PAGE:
The black, coal-like material, created during the coke refinery process and sold as a fuel source, is piled along the river after it was produced by Marathon Petroleum's nearby oil refinery and sold to Koch Minerals LLC, the Detroit News reported Tuesday.
Nick Schroeck, executive director of the Great Lakes Environmental Law Center, referred to the slowly dwindling mountains of petroleum coke as "illegal dumping. It's illegal storage along the riverfront."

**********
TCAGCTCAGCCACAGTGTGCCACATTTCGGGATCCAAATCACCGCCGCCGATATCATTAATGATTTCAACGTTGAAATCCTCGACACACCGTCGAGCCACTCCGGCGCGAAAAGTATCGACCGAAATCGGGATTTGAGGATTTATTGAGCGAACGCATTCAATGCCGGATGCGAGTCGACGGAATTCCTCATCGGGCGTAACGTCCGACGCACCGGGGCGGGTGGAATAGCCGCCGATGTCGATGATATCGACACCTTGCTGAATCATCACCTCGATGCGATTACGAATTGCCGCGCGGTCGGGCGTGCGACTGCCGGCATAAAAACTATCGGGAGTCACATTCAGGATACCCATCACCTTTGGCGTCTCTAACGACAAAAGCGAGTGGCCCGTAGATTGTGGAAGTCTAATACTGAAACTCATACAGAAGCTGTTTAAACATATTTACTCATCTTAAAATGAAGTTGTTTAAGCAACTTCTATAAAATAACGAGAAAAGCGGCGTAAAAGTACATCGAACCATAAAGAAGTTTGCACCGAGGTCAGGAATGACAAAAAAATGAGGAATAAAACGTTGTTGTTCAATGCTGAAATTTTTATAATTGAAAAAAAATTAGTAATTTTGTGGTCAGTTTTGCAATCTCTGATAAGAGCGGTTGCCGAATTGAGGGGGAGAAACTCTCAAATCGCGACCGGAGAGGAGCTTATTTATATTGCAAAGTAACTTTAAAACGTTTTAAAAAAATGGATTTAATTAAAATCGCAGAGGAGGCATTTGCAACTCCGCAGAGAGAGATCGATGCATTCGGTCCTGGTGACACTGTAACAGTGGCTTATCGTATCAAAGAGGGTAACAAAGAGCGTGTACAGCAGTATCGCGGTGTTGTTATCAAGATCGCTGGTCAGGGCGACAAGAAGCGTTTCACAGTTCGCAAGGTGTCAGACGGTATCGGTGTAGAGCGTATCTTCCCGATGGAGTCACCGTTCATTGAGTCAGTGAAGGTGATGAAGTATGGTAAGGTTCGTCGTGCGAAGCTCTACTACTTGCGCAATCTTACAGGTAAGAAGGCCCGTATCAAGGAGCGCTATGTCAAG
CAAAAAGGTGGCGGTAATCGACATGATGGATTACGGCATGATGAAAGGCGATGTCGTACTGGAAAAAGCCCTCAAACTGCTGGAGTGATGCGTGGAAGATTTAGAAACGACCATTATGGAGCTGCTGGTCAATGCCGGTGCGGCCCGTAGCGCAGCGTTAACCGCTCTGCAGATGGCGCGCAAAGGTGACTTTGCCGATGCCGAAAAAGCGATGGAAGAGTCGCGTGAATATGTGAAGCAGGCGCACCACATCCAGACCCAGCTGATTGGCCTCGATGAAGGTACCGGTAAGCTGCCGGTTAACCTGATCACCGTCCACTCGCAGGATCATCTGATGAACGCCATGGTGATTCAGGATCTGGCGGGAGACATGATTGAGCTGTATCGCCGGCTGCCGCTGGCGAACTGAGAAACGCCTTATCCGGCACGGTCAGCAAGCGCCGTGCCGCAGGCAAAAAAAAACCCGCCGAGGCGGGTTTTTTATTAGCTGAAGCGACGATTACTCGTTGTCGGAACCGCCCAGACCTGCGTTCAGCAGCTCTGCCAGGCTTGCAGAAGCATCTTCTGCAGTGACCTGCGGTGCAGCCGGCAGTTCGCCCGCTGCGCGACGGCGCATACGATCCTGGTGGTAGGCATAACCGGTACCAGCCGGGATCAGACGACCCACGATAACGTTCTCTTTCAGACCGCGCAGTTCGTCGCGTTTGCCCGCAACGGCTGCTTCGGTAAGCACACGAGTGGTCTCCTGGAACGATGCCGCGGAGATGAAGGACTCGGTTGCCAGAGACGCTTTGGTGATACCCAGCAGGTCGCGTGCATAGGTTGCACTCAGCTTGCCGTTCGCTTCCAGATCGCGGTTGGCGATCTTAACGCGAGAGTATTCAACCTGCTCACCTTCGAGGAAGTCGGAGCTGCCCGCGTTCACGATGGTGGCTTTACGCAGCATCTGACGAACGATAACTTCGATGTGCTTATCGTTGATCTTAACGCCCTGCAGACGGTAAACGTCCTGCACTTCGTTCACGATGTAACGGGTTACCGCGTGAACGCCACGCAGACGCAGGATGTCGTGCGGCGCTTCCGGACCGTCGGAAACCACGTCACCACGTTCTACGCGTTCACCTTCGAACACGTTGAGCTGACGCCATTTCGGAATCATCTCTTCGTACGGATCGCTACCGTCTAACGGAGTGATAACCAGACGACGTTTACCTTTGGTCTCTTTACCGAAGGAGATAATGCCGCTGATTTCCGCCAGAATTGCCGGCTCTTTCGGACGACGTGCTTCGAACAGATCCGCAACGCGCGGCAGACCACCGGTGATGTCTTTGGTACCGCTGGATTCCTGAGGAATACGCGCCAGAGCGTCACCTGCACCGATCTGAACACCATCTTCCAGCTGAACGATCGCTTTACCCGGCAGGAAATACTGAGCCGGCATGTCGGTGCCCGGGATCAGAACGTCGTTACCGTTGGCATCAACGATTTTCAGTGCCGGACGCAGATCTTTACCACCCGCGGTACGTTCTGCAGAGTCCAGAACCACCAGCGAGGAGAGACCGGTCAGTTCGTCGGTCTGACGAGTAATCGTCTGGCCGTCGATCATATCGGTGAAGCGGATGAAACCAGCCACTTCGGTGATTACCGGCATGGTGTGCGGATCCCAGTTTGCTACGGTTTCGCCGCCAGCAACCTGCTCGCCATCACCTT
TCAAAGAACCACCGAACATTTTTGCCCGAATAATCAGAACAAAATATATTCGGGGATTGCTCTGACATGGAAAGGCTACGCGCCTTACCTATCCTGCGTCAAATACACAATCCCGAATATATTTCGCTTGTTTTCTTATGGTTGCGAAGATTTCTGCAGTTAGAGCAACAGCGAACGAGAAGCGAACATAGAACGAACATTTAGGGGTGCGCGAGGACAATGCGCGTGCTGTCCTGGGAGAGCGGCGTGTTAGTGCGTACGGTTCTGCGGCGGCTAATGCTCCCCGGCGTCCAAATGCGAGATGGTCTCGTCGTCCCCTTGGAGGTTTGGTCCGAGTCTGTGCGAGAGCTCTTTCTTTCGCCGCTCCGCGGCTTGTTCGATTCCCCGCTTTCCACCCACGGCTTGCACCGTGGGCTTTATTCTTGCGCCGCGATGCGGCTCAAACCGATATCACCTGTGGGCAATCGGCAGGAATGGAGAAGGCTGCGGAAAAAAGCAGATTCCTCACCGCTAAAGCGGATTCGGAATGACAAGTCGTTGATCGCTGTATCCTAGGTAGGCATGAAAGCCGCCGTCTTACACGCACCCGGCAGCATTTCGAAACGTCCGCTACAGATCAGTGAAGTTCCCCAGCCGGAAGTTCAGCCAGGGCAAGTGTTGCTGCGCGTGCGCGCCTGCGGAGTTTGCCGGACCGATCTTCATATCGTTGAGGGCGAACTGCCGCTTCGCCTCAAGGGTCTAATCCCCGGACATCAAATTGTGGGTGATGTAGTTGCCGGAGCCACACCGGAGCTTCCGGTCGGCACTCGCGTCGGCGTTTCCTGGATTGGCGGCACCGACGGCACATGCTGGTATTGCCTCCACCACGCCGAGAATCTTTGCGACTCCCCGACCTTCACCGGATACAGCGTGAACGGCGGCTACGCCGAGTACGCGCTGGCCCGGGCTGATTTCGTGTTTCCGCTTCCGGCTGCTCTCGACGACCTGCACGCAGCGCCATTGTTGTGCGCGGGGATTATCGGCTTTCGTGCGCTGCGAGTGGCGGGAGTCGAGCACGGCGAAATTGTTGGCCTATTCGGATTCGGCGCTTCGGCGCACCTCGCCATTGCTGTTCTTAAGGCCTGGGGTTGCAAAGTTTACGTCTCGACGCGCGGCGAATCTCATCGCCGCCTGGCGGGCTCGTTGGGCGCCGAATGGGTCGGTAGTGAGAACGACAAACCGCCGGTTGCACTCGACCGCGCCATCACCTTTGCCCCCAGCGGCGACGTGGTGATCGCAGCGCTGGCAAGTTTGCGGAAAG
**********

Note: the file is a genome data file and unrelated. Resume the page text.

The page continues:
Residents of southwest Detroit have complained about black and gritty airborne dust from the piles, saying it has invaded their homes, caused headaches and irritated eyes and damaged the surface of their cars.
"Many experts think that pet coke is the dirtiest of all the fuels you can burn. This material is a byproduct of Canadian tar sands. You're going to see this issue grow as time goes on," Peters said in requesting a federal government study concerning regulations pertaining to petroleum coke and possible risks it may pose to public health and to the environment.